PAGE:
– My loyal readers said that I would surely fail, that it would probably kill me, and that they couldn’t wait to read about it!
– I learned that people are more important than productivity. I learned the migratory patterns of sweet potato curry. And I learned there truly is no greater insanity than to serve as Area Governor.
4. Steve has picked funny-sounding words. Note that all the ones listed here include the “K” sound, which many comedy experts say are funnier.
– kitchen timers
– sweet potato curry
– cabbage rolls
– bubble wrap and duct tape
STEVE: I didn’t even realize I was using so many words with a K-sound. That was accidental, not intentional. Interestingly, my original version used “napkin” instead of “cantaloupe” (also a K-word). When I ran the speech past Darren LaCroix, he suggested using a kumquat because it was a funnier word (and also a K-sound). I liked cantaloupe better, so I went with that.
5. The speech is rich in call backs; making reference to things introduced earlier in the speech (cantaloupe, kitchen timer, sweet potato curry, etc). By my count there are at least nine call backs.
STEVE: I intentionally tried to include a lot of callbacks in this speech because part of the reason I wrote this speech was to specifically experiment with that technique. Clever callbacks can work like punch line insurance. If the first time I make a joke about an object doesn’t quite work, by the time the speech is over, the audience will think it was only intended as a setup for a future joke anyway. But if both jokes work, the laughter on the callback can be doubly strong.
6. “Steve, why is your deodorant in the fridge?” “I’m sorry, Erin; it was the cantaloupe’s idea.” I’d consider changing it to: “I’m sorry, Erin; the cantaloupe asked to borrow it.” This gives the cantaloupe a more active part, which I think makes it funnier. I also wonder if there might be a humor connection between Musk-scented deodorant and Musk Mellon, a name by which cantaloupes are also known.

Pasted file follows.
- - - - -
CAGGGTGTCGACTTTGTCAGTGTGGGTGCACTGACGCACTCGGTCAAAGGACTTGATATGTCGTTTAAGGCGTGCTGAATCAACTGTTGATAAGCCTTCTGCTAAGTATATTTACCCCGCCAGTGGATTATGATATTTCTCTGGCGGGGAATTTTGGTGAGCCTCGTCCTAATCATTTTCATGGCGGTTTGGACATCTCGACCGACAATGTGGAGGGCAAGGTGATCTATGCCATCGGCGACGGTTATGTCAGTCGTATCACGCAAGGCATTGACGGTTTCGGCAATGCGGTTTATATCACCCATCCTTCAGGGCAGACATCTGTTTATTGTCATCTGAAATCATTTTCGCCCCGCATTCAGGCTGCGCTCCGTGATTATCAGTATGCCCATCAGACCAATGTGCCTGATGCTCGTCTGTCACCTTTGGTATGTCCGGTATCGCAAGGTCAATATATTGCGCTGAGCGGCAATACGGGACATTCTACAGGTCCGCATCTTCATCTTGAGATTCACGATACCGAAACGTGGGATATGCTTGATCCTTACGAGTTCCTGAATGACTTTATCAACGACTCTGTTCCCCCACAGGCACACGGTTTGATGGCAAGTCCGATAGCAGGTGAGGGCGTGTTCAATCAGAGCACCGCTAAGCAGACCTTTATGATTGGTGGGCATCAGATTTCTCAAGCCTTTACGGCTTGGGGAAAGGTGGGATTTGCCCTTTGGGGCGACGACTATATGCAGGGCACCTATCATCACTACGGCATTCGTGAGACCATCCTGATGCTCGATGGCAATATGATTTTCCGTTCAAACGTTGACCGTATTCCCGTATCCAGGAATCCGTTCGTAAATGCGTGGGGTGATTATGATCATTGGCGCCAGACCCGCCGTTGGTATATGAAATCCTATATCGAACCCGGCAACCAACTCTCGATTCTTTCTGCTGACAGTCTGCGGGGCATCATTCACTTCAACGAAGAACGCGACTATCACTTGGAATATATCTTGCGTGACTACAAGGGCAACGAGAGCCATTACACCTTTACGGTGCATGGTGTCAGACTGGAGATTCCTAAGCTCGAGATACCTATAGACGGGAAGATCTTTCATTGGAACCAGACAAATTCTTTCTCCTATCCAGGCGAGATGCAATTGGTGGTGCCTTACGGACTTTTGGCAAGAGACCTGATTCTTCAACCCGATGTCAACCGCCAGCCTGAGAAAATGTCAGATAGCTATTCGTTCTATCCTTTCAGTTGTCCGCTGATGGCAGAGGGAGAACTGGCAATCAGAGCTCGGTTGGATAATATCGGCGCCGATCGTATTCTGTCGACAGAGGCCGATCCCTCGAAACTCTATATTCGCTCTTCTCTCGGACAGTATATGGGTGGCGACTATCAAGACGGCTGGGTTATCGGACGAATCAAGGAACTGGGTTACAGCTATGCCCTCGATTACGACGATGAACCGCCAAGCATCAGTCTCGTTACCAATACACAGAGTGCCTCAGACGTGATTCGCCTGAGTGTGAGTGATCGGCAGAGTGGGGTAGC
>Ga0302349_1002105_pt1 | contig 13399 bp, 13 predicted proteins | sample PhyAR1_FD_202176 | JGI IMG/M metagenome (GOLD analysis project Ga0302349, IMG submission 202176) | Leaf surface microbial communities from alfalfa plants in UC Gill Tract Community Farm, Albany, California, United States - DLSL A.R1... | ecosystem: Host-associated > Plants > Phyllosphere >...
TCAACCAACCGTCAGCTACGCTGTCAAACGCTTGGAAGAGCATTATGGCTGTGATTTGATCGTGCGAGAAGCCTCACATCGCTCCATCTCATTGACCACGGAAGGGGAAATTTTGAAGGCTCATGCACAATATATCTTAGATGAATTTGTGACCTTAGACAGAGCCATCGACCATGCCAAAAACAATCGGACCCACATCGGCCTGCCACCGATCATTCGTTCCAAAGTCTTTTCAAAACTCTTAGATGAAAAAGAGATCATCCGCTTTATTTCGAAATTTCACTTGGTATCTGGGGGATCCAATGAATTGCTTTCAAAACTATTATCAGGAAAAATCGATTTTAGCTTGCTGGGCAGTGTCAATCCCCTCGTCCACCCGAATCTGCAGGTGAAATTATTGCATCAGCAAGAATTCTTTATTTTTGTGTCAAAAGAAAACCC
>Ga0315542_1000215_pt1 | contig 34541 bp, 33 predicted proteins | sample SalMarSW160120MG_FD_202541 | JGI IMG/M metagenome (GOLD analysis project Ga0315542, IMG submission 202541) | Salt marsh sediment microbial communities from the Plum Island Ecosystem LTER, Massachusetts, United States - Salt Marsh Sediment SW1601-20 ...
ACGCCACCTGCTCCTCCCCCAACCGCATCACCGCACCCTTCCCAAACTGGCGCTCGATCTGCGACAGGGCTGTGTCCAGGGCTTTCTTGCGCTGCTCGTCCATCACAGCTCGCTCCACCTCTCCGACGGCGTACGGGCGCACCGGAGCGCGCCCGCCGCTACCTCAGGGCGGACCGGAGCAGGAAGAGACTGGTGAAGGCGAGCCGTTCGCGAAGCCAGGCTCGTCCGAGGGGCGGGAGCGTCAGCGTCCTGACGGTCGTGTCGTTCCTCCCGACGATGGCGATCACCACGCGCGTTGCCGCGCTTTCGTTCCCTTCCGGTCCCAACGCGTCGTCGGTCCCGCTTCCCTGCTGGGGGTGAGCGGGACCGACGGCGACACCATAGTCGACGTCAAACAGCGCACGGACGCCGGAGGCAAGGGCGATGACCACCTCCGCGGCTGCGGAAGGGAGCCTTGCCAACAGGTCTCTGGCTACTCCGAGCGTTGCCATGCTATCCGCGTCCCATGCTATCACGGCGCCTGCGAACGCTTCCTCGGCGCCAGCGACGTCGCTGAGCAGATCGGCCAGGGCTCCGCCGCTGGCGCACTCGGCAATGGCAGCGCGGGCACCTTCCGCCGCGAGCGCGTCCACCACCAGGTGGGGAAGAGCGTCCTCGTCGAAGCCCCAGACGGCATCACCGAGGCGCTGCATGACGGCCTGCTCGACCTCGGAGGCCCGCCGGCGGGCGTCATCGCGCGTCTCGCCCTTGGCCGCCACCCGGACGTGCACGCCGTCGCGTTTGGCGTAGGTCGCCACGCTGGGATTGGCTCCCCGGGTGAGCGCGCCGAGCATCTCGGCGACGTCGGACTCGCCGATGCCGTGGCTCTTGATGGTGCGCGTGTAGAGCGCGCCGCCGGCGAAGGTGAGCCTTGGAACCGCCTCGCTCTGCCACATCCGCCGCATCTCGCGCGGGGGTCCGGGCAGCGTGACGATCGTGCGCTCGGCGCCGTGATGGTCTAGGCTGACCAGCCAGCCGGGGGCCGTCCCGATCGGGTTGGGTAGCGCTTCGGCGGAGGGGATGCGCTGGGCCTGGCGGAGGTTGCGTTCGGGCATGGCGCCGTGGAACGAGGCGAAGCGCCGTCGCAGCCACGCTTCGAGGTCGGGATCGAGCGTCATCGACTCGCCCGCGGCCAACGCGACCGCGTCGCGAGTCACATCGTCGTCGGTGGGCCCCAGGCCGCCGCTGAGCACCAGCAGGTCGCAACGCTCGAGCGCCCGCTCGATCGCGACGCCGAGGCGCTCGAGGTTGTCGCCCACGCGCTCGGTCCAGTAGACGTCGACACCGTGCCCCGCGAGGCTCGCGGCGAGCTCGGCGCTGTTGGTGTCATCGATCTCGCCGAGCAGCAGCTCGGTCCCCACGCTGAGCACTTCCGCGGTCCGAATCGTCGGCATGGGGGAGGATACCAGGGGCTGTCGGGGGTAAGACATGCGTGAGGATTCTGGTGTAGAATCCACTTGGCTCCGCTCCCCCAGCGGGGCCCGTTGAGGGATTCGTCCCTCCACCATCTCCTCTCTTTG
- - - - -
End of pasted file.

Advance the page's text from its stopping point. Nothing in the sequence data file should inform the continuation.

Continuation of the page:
STEVE: There were several variations I considered. One I almost used was, “I’m sorry, Erin; the cantaloupe said he was lonely,” but I ditched it because I thought some people might construe it as sexual, and I didn’t want to use any blue humor in this speech. Another joke I almost inserted into the 2nd paragraph was this: “It’s humanly impossible, right? It’s like Bachelors & Bachelorettes becoming President’s Distinguished.” B&B was one of the clubs in this area. I thought the joke was too harsh and opted not to use it. It might get a big laugh, but I thought it would more likely backfire and cost me the audience.
7. “I bought a 36-pack of kitchen timers.” A brilliant line. When writing a speech a person asks, “What would be the most unusual thing to be bought in a quantity-pack?” You’d ask yourself, what item would you only need one of. Kitchen timer is a fabulous choice. Taking it too far, like “a 36-pack of snow tires” would lessen the impact. Kitchen timers are closer to something you could visualize as being real, but at the same time absurd.
STEVE: In my first draft of this speech, I made a joke about a 6-pack of kitchen timers (not a 36-pack) because I had a segment where my alarm clocks kept meeting an untimely demise. I’d smash them, flush them, etc. So originally that line was there to show that I was buying alarms in bulk to replace the damaged ones. During my actual polyphasic sleep experiment, I used a kitchen timer as my primary wake-up alarm, so I was simply using exaggeration for the joke. But in the second draft, I found the joke worked even better after I cut out the earlier mentions of the kitchen timer, since it became even more absurd. So this was a case where using a callback turned out to be weaker than using a fresh, totally unexpected, punch line.
8. I like Steve’s closing line, a call back and a triplet. One alternative closer might be: “I believe it’s time to wrap up my speech. (Pull a kitchen timer from pocket wrapped in bubble wrap and duct tape.) My kitchen timer is vibrating.”
STEVE: I love your closing line idea. I could have put a kitchen timer in my pocket and set the alarm to go off at some time during the speech. Maybe then I’d have been able to bring it in on time!
Steve Pavlina’s post on Polyphasic Sleep.